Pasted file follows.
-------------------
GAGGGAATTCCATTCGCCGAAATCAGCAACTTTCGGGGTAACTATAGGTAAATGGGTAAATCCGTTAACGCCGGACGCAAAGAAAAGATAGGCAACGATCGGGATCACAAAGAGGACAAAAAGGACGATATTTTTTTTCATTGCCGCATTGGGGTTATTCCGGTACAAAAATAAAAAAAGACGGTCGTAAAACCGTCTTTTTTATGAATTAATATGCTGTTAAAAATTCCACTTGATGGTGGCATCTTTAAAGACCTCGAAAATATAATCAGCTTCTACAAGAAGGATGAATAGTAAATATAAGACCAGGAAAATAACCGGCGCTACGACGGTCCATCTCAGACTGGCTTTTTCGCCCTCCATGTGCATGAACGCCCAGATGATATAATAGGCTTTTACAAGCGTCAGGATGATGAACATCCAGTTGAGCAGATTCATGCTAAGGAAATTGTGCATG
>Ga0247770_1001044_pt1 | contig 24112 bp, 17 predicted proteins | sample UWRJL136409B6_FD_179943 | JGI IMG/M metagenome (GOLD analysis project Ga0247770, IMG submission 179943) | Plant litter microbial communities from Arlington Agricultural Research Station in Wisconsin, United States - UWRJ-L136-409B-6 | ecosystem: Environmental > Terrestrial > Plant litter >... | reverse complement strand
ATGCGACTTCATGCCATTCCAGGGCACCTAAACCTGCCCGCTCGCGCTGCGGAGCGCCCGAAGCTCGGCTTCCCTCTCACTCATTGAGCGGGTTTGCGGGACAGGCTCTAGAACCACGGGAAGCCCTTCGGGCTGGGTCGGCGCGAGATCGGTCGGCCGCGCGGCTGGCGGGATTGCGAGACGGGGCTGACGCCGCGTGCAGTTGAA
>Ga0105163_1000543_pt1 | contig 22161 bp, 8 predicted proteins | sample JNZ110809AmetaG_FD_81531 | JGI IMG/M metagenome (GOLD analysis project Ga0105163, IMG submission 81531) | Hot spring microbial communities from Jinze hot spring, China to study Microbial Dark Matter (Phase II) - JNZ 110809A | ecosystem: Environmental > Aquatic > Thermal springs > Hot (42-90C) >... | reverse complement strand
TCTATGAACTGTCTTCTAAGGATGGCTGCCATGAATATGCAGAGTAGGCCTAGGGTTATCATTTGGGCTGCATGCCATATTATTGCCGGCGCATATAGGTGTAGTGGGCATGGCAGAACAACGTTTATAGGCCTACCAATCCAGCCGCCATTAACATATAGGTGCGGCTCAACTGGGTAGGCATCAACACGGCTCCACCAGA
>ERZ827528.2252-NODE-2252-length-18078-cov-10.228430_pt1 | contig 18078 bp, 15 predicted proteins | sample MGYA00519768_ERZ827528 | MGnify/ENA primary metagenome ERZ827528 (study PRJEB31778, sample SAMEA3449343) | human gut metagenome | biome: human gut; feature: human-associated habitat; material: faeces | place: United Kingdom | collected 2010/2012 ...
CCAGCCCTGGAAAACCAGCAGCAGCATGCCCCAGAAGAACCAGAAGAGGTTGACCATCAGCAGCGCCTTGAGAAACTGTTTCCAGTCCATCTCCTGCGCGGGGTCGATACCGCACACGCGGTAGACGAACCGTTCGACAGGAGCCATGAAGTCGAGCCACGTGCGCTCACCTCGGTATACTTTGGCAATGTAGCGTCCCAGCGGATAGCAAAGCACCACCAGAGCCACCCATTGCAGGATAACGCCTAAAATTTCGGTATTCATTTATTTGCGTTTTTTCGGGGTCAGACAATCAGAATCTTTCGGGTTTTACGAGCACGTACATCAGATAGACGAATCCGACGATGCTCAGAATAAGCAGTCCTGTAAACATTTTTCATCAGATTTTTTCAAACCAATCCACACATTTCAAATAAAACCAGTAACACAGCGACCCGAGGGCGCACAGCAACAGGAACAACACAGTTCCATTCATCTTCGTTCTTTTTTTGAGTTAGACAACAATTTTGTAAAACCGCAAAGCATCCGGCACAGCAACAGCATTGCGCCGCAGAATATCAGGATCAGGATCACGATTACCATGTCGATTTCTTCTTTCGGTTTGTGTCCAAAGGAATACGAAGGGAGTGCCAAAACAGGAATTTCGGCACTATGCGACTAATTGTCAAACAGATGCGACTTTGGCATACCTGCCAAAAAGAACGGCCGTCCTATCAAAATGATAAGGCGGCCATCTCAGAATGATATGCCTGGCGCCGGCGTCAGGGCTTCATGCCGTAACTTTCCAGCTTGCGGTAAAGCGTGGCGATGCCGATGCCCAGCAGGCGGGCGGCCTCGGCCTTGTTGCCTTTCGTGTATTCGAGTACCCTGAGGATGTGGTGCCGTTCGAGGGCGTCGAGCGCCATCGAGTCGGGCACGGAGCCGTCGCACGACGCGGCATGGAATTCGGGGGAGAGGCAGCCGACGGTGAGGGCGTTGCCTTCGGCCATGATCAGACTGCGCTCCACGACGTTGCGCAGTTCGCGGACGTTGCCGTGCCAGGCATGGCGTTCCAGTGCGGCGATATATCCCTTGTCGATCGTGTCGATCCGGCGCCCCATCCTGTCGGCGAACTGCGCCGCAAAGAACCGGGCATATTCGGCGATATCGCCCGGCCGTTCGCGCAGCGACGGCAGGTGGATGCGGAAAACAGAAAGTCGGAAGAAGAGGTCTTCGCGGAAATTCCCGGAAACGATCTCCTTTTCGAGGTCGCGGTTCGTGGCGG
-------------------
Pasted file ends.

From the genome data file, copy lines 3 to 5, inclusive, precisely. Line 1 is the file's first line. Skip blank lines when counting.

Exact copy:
ATGCGACTTCATGCCATTCCAGGGCACCTAAACCTGCCCGCTCGCGCTGCGGAGCGCCCGAAGCTCGGCTTCCCTCTCACTCATTGAGCGGGTTTGCGGGACAGGCTCTAGAACCACGGGAAGCCCTTCGGGCTGGGTCGGCGCGAGATCGGTCGGCCGCGCGGCTGGCGGGATTGCGAGACGGGGCTGACGCCGCGTGCAGTTGAA
>Ga0105163_1000543_pt1 | contig 22161 bp, 8 predicted proteins | sample JNZ110809AmetaG_FD_81531 | JGI IMG/M metagenome (GOLD analysis project Ga0105163, IMG submission 81531) | Hot spring microbial communities from Jinze hot spring, China to study Microbial Dark Matter (Phase II) - JNZ 110809A | ecosystem: Environmental > Aquatic > Thermal springs > Hot (42-90C) >... | reverse complement strand
TCTATGAACTGTCTTCTAAGGATGGCTGCCATGAATATGCAGAGTAGGCCTAGGGTTATCATTTGGGCTGCATGCCATATTATTGCCGGCGCATATAGGTGTAGTGGGCATGGCAGAACAACGTTTATAGGCCTACCAATCCAGCCGCCATTAACATATAGGTGCGGCTCAACTGGGTAGGCATCAACACGGCTCCACCAGA